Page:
f : —p V — — . . . — —q V — — —k V ’ R there exists a smooth function

p q

g(yi1 ...ip , . . . , zj1 ...jq ) : Rk — . . . — Rk ’ R

such that

(1) f (a, . . . , b, x1 , . . . , xk ) = g(a(xi1 , . . . , xip ), . . . , b(xj1 , . . . , xjq )).

To prove this, we shall use a general result by D. Luna.

26.3. Luna™s theorem. Consider a completely reducible action of a group G

on Rn , see 13.5. Let P (Rn ) be the ring of all polynomials on Rn and P (Rn )G

be the subring of all G-invariant polynomials. By the classical Hilbert theorem,

P (Rn )G is ¬nitely generated. Consider a system p1 , . . . , ps of its generators

(called the Hilbert generators) and denote by p : Rn ’ Rs the mapping with

components p1 , . . . , ps . Luna deduced the following theorem, [Luna, 76], which

we present without proof.

Theorem. For every smooth function f : Rn ’ R which is constant on the

¬bers of p there exists a smooth function g : Rs ’ R satisfying f = g —¦ p.

We remark that in the category of sets it is trivial that constant values of f

on the pre-images of p form a necessary and su¬cient condition for the existence

of a map g such that f = g —¦ p. If some pre-images are empty, then g is not

uniquely determined. The proper meaning of the above result by Luna is that

smoothness of f implies the existence of a smooth g.

26.4. Remark. In the real analytic case [Luna, 76] deduced an essentially

stronger result: If f is a real analytic G-invariant function on Rn , then there

exists a real analytic function g de¬ned on a neighborhood of p(Rn ) ‚ Rs such

that f = g —¦ p. But the following example shows that the smooth case is really

di¬erent from the analytic one.

Example. The connected component of unity in GL(1) coincides with the mul-

tiplicative group R+ of all positive real numbers. The formula (cx, 1 y), c ∈ R+ ,

c

2 + 2

(x, y) ∈ R de¬nes a linear action of R on R . The rule (x, y) ’ sgnx is a

non-smooth R+ -invariant function on R2 . Take a smooth function •(t) of one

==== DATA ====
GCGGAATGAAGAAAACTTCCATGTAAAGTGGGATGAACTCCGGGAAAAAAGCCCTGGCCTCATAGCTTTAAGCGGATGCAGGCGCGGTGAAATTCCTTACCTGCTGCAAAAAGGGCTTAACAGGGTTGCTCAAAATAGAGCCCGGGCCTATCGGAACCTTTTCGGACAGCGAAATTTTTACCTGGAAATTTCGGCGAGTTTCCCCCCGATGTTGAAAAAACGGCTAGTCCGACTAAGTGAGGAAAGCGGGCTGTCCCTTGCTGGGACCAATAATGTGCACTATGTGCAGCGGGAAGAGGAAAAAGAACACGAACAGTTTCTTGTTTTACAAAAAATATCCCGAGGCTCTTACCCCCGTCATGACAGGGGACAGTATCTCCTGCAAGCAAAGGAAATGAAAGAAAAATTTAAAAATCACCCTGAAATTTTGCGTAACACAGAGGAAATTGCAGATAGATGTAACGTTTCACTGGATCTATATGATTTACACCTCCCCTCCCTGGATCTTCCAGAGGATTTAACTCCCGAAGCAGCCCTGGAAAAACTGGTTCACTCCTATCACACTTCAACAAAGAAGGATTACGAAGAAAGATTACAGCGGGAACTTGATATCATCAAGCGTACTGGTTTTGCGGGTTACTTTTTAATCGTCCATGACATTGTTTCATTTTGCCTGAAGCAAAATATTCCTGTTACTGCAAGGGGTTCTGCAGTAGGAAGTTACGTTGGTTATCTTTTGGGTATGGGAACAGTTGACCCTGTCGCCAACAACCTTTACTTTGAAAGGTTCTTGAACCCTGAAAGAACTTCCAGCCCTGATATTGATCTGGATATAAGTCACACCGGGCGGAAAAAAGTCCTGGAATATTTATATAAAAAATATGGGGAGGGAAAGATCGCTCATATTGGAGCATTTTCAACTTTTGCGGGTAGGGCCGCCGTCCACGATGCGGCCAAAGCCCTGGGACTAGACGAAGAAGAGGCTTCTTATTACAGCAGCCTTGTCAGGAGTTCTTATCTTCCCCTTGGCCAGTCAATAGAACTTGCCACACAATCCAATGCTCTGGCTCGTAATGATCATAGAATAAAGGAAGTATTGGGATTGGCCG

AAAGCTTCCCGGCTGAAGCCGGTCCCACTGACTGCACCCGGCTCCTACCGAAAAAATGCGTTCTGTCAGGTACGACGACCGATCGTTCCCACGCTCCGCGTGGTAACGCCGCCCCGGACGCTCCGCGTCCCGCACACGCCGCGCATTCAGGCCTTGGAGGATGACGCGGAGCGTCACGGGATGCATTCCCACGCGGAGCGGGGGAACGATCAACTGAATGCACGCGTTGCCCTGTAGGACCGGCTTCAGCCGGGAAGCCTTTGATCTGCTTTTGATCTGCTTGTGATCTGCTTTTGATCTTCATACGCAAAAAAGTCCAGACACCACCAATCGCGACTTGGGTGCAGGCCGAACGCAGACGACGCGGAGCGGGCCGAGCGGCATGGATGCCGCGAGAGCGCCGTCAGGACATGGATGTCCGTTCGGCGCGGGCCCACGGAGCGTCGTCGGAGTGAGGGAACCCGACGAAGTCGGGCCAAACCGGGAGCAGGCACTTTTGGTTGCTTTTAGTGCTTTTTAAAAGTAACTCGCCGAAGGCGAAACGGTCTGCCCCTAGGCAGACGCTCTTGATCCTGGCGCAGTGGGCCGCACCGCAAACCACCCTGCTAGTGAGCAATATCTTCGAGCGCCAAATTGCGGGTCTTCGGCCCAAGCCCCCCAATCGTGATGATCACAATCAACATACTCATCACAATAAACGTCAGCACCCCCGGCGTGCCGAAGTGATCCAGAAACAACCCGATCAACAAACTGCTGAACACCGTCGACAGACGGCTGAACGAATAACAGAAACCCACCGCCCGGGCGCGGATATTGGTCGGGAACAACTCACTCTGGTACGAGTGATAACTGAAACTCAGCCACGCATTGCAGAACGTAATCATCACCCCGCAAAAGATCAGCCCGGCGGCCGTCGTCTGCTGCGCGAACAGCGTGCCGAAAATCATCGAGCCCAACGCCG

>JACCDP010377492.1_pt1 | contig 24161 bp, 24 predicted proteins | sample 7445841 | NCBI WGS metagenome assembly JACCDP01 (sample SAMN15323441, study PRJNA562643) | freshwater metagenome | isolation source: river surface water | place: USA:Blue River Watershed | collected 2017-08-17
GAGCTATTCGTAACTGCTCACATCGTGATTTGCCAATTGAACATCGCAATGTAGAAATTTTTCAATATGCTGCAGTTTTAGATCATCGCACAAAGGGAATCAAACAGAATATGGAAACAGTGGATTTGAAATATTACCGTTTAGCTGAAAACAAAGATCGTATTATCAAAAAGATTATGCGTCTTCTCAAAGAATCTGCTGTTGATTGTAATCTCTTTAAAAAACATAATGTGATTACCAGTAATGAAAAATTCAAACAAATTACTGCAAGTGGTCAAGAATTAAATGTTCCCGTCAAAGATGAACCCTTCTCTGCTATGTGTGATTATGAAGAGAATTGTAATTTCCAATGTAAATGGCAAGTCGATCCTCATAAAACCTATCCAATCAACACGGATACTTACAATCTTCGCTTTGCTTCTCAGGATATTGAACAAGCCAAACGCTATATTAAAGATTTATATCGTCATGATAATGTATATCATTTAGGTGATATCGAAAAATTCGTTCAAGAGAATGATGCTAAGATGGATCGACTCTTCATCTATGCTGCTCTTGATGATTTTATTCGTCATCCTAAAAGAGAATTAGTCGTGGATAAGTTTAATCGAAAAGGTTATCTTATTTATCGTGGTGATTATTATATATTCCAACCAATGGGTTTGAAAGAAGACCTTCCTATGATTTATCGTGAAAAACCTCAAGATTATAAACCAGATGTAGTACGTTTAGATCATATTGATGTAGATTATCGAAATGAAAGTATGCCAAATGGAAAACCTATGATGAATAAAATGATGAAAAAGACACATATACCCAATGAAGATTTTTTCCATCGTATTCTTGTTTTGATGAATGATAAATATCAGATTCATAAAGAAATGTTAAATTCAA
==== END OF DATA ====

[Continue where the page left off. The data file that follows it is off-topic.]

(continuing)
variable with in¬nite order zero at t = 0. Then (sgnx)•(xy) is a smooth R+ -

invariant function on R2 . Using homogeneity one ¬nds directly that the ring of

R+ -invariant polynomials on R2 is generated by xy. But (sgnx)•(xy) cannot

be expressed as a function of xy, since it changes sign when replacing (x, y) by

(’x, ’y).

Electronic edition of: Natural Operations in Differential Geometry, Springer-Verlag, 1993

26. The tensor evaluation theorem 225

26.5. Theorem 26.2 can easily be proved in the case k ¤ m. Assume ¬rst

k = m. Let ai1 ...ip , . . . , bj1 ...jq be the coordinates of a, . . . , b. Hence f =

f (ai1 ...ip , . . . , bj1 ...jq , xi , . . . , xj ) and we de¬ne

1 k

g(yi1 ...ip , . . . , zj1 ...jq ) = f (yi1 ...ip , . . . , zj1 ...jq , e1 , . . . , ek ).

Obviously, g is a smooth function. Then 26.2.(1) holds on the set of all linearly

independent vector k-tuples of V by invariance of f . But the latter set is dense,

so that 26.2.(1) holds everywhere by the continuity. In the case k < m we

interpret f as a function —p V — — . . . — —q V — — —m V ’ R independent of the

(k + 1)-st up to m-th vector component and we proceed in the same way as in

26.1.

26.6. In the case m < k we have to apply Luna™s theorem. First we claim that

the set of all contractions a(xi1 , . . . , xip ), . . . , b(xj1 , . . . , xjq ) form the Hilbert

generators on —p V — — . . . — —q V — — —k V . Indeed, let h be a GL(V )-invariant

i1 ...i

polynomial and HA...Bs be its component linearly generated by all monomials of

degree A in the components of a, . . . , of degree B in the components of b and with

simple entries of the components of xi1 , . . . , xis (repeated indices being allowed).

i1 ...i

Since h is GL(V )-invariant, the total polarization of each HA...Bs corresponds to

an invariant tensor. By the invariant tensor theorem, the latter tensor is a linear

combination of the elementary invariant tensors in the case Ap + · · · + Bq = s

and vanishes otherwise. But the elementary invariant tensors induce just the

contractions we mentioned in our claim.

Then we have to prove that

a(¯i1 , . . . , xip ) = a(xi1 , . . . , xip ), . . . , ¯ xj1 , . . . , xjq ) = b(xj1 , . . . , xjq )

(1) ¯x ¯ b(¯ ¯

implies

f (¯, . . . , ¯ x1 , . . . , xk ) = f (a, . . . , b, x1 , . . . , xk ).

(2) a b, ¯ ¯

Consider ¬rst the case that both m-tuples x1 , . . . , xm and x1 , . . . , xm are linearly

¯ ¯

i i

independent. Hence x» = c» xi , x» = c» xi , i = 1, . . . , m, » = m + 1, . . . , k. Then

¯ ¯¯

the ¬rst collection from (1) yields, for each » = m + 1, . . . , k,